Author Topic: Lentil and Rice Crisis  (Read 2456 times)

Offline toddg

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Lentil and Rice Crisis
« on: January 13, 2008, 11:59:35 PM »
The Great Lentil Crisis of 2006 brings back painful memories for many of us.  Now there's alarming news in tomorrow's Metro: the Lentil Crisis has returned, and now the price spikes are spreading to rice, spices, and other commodities.  The Jackson Heights economy teeters on the brink...

http://ny.metro.us/metro/local/article/Rising_lentil_spice_costs_worry_South_Asian_eateries/11408.html
Rising lentil, spice costs worry South Asian eateries
by Amy Zimmer / Metro New York
January 14, 2008

MANHATTAN. The lunchtime Lower Manhattan crowd flocks to the Pakistani Tea House for chicken makhani with dal saag (lentils and spinach) or saag paneer (spinach and cheese) over basmati rice for $6.

Many South Asian eateries like this one, however, are struggling to keep prices down amid rising costs for ingredients.

...

Just a few months ago, 10 pounds of wheat flour jumped from $7 to $17. Other prices have risen steeply since 2005: A bag of basmati rice that cost $16 now costs $29; 30-pound bag of paneer (cheese) jumped from $65.40 to $95.92; and cumin rose from $2 to $3.50 per pound. A 50-pound bag of lentils jumped from $21 to $55.

Indian lentil prices had spiked two years ago when India banned their exportation due to supply shortages and inflation. But the price of lentils that Delhi Palace in Jackson Heights buys jumped $15 in the last few months, said manager Vincent Crasta.

The staple in “Little India” for 30 years already raised prices by $1 or $2 before the recent increases. But since flour and sugar have gone up, too, its sweets shop recently increased prices by up to a $1.

...

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« Last Edit: April 23, 2008, 11:57:40 PM by toddg »

Offline toddg

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Re: Lentil and Rice Crisis
« Reply #1 on: April 23, 2008, 11:59:59 PM »
Hoarding epidemic hits U.S., New York
As prices of rice and other staples soar, stores resort to rationing
by patrick arden / metro new york
APR 24, 2008

JACKSON HEIGHTS. For 34 years, Patel Brothers has catered to the city’s South Asian households. Starting yesterday, though, the supermarket decided to restrict bulk purchases of some varieties of rice, limiting customers to two 20-pound bags.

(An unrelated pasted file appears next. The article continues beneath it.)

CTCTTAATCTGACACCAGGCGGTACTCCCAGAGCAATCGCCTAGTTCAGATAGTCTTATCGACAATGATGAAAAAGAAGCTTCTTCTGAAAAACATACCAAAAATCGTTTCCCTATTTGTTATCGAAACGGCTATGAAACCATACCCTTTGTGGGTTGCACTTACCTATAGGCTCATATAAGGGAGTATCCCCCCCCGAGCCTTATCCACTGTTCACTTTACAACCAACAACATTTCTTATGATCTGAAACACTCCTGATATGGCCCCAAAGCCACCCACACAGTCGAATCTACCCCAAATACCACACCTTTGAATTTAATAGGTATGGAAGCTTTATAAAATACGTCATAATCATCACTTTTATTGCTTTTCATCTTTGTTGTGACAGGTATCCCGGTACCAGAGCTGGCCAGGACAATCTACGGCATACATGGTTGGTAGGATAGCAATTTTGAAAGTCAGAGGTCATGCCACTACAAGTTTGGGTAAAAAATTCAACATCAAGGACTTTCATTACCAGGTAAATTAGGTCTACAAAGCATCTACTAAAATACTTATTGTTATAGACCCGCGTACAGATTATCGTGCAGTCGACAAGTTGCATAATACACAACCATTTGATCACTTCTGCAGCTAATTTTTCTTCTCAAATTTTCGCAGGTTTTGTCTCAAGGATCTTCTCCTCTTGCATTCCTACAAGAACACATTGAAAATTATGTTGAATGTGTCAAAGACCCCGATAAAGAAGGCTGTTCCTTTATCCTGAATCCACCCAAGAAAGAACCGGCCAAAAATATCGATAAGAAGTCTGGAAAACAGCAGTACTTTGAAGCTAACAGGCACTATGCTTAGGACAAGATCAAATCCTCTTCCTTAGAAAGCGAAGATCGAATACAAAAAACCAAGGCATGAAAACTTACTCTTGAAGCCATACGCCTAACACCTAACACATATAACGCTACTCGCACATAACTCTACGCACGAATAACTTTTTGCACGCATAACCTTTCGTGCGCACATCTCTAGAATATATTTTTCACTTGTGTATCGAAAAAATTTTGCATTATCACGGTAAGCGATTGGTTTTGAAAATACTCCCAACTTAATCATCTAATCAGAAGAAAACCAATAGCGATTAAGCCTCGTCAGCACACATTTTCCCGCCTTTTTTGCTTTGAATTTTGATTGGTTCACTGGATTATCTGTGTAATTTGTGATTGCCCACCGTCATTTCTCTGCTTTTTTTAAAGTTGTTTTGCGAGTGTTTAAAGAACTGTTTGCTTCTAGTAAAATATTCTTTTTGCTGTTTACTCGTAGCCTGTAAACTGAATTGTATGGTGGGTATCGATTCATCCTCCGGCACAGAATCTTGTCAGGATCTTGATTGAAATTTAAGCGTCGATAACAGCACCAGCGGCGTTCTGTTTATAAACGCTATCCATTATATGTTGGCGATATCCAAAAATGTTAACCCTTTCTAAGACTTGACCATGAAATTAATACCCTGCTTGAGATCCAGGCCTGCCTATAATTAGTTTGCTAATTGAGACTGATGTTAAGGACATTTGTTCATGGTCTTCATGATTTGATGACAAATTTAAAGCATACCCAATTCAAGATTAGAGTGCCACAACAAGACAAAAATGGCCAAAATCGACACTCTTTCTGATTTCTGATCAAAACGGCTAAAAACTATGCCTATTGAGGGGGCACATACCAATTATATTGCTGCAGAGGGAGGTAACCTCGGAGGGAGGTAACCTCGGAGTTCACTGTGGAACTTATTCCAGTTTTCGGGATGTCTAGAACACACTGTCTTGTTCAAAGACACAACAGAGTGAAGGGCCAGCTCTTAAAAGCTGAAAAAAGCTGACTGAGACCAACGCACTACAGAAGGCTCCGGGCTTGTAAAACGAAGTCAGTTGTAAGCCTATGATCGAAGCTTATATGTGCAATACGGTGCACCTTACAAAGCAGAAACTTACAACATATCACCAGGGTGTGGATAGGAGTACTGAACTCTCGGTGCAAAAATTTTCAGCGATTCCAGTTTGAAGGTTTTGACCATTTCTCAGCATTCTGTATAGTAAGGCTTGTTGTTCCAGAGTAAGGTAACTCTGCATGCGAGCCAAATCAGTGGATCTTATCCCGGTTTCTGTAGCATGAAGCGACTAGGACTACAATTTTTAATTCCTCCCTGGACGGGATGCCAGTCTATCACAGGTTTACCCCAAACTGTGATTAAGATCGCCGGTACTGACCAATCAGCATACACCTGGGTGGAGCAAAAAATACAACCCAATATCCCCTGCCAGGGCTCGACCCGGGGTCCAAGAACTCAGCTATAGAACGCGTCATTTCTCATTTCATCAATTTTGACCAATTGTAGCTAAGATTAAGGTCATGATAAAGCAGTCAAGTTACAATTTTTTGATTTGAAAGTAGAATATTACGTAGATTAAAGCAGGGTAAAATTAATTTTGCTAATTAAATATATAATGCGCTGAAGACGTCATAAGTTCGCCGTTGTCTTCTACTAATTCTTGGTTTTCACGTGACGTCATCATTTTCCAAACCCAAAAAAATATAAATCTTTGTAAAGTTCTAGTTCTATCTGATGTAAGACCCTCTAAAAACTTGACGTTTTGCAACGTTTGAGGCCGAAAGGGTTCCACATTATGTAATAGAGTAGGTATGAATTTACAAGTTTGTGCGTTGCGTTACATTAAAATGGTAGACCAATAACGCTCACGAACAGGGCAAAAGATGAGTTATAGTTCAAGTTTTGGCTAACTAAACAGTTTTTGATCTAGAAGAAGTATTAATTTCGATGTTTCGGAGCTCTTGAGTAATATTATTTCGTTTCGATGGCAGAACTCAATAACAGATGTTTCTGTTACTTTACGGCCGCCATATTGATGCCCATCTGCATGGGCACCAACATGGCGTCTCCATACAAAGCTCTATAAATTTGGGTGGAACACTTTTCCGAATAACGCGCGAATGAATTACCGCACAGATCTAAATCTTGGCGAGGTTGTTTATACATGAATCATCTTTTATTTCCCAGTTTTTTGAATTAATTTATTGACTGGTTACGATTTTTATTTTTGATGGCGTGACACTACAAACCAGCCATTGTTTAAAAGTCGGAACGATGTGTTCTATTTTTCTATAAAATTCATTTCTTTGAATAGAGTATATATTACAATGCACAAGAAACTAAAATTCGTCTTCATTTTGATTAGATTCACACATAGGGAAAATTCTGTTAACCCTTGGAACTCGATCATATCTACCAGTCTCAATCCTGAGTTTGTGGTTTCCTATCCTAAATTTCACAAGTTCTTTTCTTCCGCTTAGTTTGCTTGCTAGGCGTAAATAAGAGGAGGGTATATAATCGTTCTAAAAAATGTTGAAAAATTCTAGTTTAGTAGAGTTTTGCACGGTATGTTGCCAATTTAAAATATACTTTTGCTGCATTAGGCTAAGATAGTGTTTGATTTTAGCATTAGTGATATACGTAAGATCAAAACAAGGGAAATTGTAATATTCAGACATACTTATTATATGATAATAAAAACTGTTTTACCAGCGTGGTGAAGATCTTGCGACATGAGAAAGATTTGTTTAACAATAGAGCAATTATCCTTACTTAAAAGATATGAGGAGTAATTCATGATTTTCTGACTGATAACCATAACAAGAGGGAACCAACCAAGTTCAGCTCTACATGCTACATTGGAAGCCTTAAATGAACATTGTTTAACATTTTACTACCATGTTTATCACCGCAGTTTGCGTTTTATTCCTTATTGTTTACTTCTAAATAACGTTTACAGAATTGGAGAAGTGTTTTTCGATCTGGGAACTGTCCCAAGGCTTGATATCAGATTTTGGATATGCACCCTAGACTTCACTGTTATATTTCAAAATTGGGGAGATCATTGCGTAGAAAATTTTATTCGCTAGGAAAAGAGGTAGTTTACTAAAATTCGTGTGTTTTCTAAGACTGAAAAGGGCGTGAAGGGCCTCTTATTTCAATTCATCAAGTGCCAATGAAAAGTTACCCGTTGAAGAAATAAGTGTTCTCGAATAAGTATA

Though shortages of the staple have led to hoarding in recent weeks around the globe, soaring prices have now sparked fears of a coming shortage in the U.S., leading to stockpiling by restaurants and small stores.

...

Patel Brothers’ decision to limit rice purchases follows actions by larger chains Sam’s Club and Costco, which restricted purchases in some stores, though not in New York. Sam’s Club, a division of Wal-Mart, limited 20-pound bag purchases to four yesterday.

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Offline ECG

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Re: Lentil and Rice Crisis
« Reply #2 on: April 24, 2008, 08:21:22 PM »
Jackson Heights featured on tonight's NBC Nightly News concerning this. The reporter was on 74th speaking to restaurant owners and people on the street. I believe the 7:00 news on Ch. 4 also had a JH report on the same topic.

Offline toddg

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Re: Lentil and Rice Crisis
« Reply #3 on: April 24, 2008, 11:22:50 PM »

Offline toddg

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Re: Lentil and Rice Crisis
« Reply #4 on: May 17, 2008, 10:02:55 PM »
After all that South Asian coverage, here's a Latino-flavored report on the rice crisis...

The New York Times
New York Up Close - In Latino Enclaves, Less Arroz, More Beans
By ALEX MINDLIN
Published: May 18, 2008

HOW important is rice to Dominicans?

The food is so ubiquitous that the national lunchtime staple of rice, beans and meat is known as the Dominican flag. Some Dominican families hang decorated rice balls on their Christmas trees, and the grain shows up in appetizers, main dishes and desserts, among them the sweet, clove-scented rice pudding known as arroz con leche....

Latinos of almost every nationality in New York have been hit hard by the climbing price of rice. The price of a ton of Thai jasmine rice, the most popular American import, has risen to $1,175 from $559 over the last year....

The impact can be readily seen in neighborhoods like Washington Heights, home to a large Dominican population, and Jackson Heights, Queens, the heart of several South and Central American communities....

At El Guayaquileño, a violet and mint green Ecuadorean lunch truck parked on Roosevelt Avenue at 80th Street in Jackson Heights, Marco Mendez is serving his customers more lentils and beans to compensate for the lack of rice.

“Ecuadoreans love rice,” Mr. Mendez explained during a lull, with the air of one imparting a secret. “The client is used to seeing the rice, and they know. So the reduction has to be minimal.”

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Jackson Heights Life

Re: Lentil and Rice Crisis
« Reply #4 on: May 17, 2008, 10:02:55 PM »